Bahrain to probe torture claims by rights group
Manama, February 10, 2010
Bahrain will investigate allegations by the Human Rights Watch group that interrogators are again using torture in the Gulf Arab country after a lull of several years, the foreign minister said on Wednesday.
Human Rights Watch said in a report on Monday that detainees in three cases mostly linked to protests in 2007 and 2008 in Shi'ite Muslim villages had been beaten and abused during interrogations.
The U.S.-based watchdog said interrogators had suspended detainees from the ceiling and abused them with beatings and electric shock devices.
'The government will now be examining the allegations raised within the report and its findings to ensure that Bahrain continues to meet international best practice in support of human rights,' Foreign Minister Sheikh Khaled bin Ahmed al-Khalifa said in remarks carried by the official Bahrain News Agency.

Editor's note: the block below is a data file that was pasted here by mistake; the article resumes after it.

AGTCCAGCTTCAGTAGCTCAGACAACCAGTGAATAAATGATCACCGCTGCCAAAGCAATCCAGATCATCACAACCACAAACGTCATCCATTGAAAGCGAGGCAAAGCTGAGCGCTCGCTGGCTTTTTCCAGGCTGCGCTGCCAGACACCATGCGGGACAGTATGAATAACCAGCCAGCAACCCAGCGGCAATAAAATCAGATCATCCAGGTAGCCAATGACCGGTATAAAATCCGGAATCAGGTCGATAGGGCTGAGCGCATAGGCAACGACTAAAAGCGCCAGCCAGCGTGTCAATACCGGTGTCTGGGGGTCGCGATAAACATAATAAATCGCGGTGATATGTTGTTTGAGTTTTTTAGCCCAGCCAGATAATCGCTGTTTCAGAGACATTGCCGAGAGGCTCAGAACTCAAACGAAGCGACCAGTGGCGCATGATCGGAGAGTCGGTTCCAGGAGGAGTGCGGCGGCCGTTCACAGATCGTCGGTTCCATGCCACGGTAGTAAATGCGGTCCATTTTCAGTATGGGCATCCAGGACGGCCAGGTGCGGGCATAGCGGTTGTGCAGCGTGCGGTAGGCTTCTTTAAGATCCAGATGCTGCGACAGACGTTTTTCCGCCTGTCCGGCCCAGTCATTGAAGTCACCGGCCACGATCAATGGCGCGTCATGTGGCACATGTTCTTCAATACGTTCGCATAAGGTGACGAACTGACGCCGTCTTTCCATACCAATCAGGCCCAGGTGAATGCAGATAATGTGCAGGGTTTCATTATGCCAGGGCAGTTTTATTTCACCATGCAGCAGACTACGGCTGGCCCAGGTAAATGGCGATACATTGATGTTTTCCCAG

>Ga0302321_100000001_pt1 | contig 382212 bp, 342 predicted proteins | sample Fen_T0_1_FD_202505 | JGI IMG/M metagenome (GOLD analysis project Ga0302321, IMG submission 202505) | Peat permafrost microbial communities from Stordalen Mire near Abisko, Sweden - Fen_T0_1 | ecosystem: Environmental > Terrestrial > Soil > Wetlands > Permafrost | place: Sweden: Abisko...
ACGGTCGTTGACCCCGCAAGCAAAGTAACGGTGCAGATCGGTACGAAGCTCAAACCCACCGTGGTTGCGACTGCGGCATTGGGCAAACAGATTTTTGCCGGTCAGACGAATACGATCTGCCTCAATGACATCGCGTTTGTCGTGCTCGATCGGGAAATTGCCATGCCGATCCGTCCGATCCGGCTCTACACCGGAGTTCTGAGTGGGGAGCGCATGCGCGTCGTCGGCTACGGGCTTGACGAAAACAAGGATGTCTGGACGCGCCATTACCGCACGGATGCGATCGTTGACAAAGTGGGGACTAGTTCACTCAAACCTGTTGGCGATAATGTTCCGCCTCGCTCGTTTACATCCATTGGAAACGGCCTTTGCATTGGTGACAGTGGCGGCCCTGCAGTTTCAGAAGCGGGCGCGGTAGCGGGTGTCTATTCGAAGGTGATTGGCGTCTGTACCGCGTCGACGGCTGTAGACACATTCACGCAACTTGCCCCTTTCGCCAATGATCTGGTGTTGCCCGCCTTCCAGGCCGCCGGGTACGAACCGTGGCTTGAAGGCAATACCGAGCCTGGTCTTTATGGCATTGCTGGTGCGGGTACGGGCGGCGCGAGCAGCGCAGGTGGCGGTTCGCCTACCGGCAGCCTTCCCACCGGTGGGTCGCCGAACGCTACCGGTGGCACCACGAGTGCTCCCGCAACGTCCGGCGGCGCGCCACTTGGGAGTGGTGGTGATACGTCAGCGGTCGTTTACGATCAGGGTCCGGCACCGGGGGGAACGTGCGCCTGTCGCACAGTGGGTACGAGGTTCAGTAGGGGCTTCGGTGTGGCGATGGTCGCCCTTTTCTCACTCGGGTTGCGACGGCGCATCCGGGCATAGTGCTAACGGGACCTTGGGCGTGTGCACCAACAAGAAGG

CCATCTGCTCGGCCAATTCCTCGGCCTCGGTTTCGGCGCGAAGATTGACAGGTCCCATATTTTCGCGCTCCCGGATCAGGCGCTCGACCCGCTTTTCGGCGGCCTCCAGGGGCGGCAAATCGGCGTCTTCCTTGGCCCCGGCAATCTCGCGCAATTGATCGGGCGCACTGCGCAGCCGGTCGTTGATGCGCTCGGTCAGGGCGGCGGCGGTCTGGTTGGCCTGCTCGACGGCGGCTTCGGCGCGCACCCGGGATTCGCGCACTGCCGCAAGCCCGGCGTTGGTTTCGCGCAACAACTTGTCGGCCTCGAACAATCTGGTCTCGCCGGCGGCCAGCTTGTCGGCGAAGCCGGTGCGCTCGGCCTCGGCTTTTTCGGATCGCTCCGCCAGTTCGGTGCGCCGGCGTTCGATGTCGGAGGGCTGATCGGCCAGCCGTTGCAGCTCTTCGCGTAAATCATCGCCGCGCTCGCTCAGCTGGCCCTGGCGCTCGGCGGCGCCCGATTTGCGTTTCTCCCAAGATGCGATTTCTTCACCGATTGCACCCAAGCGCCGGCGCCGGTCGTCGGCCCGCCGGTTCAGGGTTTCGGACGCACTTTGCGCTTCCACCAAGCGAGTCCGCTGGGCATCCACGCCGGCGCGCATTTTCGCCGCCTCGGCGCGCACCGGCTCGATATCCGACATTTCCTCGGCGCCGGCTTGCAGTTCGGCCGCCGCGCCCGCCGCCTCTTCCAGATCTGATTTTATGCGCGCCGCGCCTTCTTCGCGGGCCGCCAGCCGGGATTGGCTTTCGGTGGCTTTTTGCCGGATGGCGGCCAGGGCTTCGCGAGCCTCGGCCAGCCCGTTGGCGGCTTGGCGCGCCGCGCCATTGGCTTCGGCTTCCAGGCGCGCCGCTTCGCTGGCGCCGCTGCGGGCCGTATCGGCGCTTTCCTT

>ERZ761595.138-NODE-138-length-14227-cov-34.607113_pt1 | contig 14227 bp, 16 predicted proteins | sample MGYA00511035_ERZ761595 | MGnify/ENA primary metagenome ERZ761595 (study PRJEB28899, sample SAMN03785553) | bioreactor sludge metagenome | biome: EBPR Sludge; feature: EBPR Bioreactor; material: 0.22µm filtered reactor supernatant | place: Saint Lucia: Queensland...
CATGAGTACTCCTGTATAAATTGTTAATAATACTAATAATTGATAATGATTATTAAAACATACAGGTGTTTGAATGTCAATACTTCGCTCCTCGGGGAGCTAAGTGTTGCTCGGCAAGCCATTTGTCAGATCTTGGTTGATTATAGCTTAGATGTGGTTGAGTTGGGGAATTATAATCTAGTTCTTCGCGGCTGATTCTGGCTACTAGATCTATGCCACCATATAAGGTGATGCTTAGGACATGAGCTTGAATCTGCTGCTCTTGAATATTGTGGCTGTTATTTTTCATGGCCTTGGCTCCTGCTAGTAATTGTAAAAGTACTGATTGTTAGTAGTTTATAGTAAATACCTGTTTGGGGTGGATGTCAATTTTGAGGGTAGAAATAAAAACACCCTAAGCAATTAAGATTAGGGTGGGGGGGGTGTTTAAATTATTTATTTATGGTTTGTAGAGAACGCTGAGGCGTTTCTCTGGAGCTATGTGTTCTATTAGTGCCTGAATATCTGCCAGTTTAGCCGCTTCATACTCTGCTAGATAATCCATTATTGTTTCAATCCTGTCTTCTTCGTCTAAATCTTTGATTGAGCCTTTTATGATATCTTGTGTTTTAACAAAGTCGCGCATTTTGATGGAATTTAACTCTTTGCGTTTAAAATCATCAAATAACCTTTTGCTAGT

Government officials have denied this, as well as claims of torture during interrogations.
Human Rights Watch had said that before the three cases documented in its report, there had been no evidence of mistreatment of detainees in Bahrain between 2001 and 2006.
Sheikh Khaled said that authorities would act if a government inquiry showed there had been violations of Bahraini laws and international conventions.
'The Kingdom of Bahrain unequivocally condemns the mistreatment of any individual in custody and will not tolerate the slightest deviation from this position,' he said.
Sheikh Khaled said Human Rights Watch had been granted access to government documents and officials while researching the report, and that Manama would continue to cooperate with the rights watchdog. – Reuters